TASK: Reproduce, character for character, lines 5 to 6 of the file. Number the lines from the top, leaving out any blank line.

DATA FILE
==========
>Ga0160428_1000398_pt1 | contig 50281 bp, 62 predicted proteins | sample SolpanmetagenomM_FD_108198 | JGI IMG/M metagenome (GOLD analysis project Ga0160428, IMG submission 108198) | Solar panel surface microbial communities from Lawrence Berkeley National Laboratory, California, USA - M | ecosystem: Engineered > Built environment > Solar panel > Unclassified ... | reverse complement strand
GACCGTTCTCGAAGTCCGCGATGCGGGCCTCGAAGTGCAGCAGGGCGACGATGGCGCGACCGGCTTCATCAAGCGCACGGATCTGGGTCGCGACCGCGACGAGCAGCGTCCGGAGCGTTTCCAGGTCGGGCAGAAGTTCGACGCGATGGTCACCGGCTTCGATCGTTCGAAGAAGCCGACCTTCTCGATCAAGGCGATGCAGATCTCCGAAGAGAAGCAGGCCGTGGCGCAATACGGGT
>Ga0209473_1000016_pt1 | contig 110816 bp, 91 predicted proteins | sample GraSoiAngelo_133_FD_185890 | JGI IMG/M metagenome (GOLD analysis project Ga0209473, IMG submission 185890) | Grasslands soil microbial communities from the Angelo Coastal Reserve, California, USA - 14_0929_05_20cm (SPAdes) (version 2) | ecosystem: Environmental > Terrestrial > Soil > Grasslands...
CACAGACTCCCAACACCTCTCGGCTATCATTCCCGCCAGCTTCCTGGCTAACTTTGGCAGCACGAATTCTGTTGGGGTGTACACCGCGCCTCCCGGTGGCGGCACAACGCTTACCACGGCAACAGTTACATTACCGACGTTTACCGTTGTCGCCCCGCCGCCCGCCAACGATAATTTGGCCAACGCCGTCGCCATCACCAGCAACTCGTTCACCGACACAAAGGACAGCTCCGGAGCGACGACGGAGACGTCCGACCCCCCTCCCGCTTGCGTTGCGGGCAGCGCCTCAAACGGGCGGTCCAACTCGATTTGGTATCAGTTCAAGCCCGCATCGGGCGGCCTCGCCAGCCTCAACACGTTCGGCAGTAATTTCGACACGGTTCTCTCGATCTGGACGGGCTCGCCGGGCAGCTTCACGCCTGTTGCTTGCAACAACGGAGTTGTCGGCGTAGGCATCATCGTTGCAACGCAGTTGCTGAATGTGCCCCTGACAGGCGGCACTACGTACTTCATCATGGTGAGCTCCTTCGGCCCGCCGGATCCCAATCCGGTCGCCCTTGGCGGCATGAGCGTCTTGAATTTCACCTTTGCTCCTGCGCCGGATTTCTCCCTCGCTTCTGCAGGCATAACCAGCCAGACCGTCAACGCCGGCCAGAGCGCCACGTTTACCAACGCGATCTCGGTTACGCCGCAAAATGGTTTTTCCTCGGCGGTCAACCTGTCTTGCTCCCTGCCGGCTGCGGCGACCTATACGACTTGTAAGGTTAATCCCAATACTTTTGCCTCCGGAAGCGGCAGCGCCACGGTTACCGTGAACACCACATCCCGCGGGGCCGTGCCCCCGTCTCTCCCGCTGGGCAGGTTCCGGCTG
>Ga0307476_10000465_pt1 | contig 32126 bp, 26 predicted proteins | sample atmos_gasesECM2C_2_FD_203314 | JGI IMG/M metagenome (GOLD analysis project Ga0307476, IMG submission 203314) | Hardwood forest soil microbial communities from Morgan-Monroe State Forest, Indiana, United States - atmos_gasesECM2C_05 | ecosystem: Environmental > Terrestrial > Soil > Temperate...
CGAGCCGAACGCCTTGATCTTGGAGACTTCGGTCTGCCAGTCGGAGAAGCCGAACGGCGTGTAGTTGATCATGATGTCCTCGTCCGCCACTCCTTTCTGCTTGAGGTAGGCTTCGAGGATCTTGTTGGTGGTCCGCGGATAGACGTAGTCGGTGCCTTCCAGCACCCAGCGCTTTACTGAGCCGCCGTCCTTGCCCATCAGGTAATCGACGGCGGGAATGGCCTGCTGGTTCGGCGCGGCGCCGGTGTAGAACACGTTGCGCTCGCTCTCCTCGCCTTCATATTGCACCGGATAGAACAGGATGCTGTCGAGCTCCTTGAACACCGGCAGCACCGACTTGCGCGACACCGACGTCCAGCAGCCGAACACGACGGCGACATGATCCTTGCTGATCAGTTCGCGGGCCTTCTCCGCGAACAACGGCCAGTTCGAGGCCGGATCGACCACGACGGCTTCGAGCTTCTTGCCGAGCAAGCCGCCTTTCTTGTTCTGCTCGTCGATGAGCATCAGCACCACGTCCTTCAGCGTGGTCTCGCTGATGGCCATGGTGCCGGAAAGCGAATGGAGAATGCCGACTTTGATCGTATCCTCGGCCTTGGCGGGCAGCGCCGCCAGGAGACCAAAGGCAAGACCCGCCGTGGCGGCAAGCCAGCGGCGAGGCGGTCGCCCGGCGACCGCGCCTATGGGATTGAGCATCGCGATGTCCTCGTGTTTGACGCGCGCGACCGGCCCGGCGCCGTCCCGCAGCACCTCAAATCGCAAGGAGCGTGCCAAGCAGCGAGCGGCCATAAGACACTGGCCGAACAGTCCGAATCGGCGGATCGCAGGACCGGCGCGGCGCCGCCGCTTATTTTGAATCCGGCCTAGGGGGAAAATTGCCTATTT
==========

>Ga0307476_10000465_pt1 | contig 32126 bp, 26 predicted proteins | sample atmos_gasesECM2C_2_FD_203314 | JGI IMG/M metagenome (GOLD analysis project Ga0307476, IMG submission 203314) | Hardwood forest soil microbial communities from Morgan-Monroe State Forest, Indiana, United States - atmos_gasesECM2C_05 | ecosystem: Environmental > Terrestrial > Soil > Temperate...
CGAGCCGAACGCCTTGATCTTGGAGACTTCGGTCTGCCAGTCGGAGAAGCCGAACGGCGTGTAGTTGATCATGATGTCCTCGTCCGCCACTCCTTTCTGCTTGAGGTAGGCTTCGAGGATCTTGTTGGTGGTCCGCGGATAGACGTAGTCGGTGCCTTCCAGCACCCAGCGCTTTACTGAGCCGCCGTCCTTGCCCATCAGGTAATCGACGGCGGGAATGGCCTGCTGGTTCGGCGCGGCGCCGGTGTAGAACACGTTGCGCTCGCTCTCCTCGCCTTCATATTGCACCGGATAGAACAGGATGCTGTCGAGCTCCTTGAACACCGGCAGCACCGACTTGCGCGACACCGACGTCCAGCAGCCGAACACGACGGCGACATGATCCTTGCTGATCAGTTCGCGGGCCTTCTCCGCGAACAACGGCCAGTTCGAGGCCGGATCGACCACGACGGCTTCGAGCTTCTTGCCGAGCAAGCCGCCTTTCTTGTTCTGCTCGTCGATGAGCATCAGCACCACGTCCTTCAGCGTGGTCTCGCTGATGGCCATGGTGCCGGAAAGCGAATGGAGAATGCCGACTTTGATCGTATCCTCGGCCTTGGCGGGCAGCGCCGCCAGGAGACCAAAGGCAAGACCCGCCGTGGCGGCAAGCCAGCGGCGAGGCGGTCGCCCGGCGACCGCGCCTATGGGATTGAGCATCGCGATGTCCTCGTGTTTGACGCGCGCGACCGGCCCGGCGCCGTCCCGCAGCACCTCAAATCGCAAGGAGCGTGCCAAGCAGCGAGCGGCCATAAGACACTGGCCGAACAGTCCGAATCGGCGGATCGCAGGACCGGCGCGGCGCCGCCGCTTATTTTGAATCCGGCCTAGGGGGAAAATTGCCTATTT